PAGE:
The Balance Scan consists of a series of balance trials and is utilized to assess balance, stability, and proprioception.
Balance ability is related to performance and injury risk across numerous populations and can be reliably measured utilizing the Balance Scan. This scan specifically measures an individual's ability to stabilize holistically, by looking at two critical force-time variables - Sway and Control. Balance capabilities are not static nor inherent. They can be improved through exercise and can be adversely impacted by a variety of different underlying physical ailment.
Research has shown balance ability to be a valid indicator for higher risk of lower limb injury in athletes as well as fall-risk in general populations. It can even serve as an early warning sign of Parkinson's disease and diabetes! Our ability to balance utilizes complex interactions between different systems of the body. Functions from our nervous system (brain), musculoskeletal system (muscles/bones), and vestibular system (inner ear) can all be analyzed simply from the Balance Scan. These findings show that balance tests can be utilized as a reliable and valid assessment of human movement capability.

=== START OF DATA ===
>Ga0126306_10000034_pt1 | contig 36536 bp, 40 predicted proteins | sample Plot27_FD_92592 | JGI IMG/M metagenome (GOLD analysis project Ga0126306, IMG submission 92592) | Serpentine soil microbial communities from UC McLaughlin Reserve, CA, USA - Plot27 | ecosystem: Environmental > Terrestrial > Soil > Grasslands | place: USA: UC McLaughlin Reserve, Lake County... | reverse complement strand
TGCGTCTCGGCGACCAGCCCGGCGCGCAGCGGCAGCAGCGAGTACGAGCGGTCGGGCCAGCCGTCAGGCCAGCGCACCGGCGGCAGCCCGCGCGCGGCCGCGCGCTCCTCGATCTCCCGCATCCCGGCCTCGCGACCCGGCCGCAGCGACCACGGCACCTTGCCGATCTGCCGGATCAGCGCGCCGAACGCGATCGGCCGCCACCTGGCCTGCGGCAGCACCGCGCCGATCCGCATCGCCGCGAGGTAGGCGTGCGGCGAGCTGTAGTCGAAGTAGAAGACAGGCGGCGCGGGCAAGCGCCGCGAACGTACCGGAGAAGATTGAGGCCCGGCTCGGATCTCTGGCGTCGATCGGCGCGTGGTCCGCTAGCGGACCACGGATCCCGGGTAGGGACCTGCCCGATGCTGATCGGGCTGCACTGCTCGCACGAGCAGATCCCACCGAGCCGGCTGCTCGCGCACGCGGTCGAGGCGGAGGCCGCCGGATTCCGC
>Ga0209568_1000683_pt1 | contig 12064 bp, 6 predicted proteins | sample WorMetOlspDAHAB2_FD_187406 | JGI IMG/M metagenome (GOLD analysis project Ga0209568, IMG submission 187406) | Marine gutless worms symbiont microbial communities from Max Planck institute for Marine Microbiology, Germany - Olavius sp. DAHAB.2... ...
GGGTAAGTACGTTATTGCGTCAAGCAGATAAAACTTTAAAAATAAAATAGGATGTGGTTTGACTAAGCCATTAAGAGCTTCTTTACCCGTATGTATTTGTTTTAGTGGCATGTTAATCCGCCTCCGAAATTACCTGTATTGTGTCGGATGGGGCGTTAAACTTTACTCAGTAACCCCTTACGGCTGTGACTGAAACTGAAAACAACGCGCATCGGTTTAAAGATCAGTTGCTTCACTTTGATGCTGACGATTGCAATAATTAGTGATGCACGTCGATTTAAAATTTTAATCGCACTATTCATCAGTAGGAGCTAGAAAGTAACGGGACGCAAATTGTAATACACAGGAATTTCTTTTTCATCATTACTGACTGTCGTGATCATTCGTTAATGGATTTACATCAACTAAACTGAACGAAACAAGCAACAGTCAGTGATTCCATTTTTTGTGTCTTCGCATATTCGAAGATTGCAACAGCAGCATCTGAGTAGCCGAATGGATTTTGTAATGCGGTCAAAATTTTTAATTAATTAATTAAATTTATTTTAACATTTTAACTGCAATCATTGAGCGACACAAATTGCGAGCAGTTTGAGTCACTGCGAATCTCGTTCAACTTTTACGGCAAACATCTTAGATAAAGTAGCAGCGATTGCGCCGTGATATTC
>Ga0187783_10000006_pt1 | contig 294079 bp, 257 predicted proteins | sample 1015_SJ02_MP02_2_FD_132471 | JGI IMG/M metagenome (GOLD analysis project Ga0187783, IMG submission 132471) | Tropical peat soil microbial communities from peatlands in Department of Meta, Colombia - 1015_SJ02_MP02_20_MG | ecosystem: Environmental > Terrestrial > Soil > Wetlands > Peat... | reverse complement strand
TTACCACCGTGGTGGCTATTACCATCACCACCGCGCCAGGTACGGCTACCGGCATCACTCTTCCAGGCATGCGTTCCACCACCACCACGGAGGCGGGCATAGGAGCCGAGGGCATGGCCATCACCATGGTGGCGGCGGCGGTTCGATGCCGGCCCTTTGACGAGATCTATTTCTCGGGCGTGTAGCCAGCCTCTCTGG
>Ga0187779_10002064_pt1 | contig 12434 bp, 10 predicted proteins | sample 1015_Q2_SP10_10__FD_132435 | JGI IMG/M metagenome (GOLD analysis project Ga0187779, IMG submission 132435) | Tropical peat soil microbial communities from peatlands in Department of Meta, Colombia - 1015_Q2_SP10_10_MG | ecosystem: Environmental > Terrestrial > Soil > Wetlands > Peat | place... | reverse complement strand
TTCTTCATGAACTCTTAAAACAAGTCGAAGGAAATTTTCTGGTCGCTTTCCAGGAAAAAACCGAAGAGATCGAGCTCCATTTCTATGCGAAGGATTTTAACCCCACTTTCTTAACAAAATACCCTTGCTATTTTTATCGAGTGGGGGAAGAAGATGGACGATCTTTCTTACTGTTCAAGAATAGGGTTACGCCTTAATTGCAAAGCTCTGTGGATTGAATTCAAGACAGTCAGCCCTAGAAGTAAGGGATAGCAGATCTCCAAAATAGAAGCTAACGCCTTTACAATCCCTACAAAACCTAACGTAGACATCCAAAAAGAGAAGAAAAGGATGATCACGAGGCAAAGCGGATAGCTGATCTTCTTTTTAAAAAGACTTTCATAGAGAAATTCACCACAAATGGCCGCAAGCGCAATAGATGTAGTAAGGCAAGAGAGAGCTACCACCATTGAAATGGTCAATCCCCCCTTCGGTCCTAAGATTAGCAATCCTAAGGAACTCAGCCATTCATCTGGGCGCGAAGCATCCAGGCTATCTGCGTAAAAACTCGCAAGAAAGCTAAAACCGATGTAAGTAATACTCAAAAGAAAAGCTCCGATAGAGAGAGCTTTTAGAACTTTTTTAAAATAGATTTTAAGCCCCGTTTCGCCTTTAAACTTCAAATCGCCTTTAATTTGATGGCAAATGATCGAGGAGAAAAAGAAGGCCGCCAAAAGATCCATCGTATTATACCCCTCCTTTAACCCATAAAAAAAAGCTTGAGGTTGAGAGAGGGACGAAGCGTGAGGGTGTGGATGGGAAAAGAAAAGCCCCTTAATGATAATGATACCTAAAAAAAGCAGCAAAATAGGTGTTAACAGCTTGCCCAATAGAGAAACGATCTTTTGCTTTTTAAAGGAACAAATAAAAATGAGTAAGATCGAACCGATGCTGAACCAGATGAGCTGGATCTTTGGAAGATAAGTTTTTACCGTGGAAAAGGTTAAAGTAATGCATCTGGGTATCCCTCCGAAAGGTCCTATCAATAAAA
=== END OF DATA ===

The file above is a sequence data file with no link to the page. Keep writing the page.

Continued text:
The Balance Scan also has the benefit of being an extremely low intensity assessment. Elderly, injured, or post-injury individuals who may not be cleared for dynamic assessment are often able to perform a balance test. In the rehabilitative setting, this allows for a much earlier objective assessment of the individual and can help to guide rehab protocols as well as track progress. Balance assessments are also often utilized in the clinical setting after a concussion or traumatic brain injury (TBI) to assess progress and compare with pre-injury or database thresholds for healthy individuals. Balance tasks can be utilized by geriatric, sedentary, or immobile individuals who may be unable to or uncomfortable performing more dynamic assessments.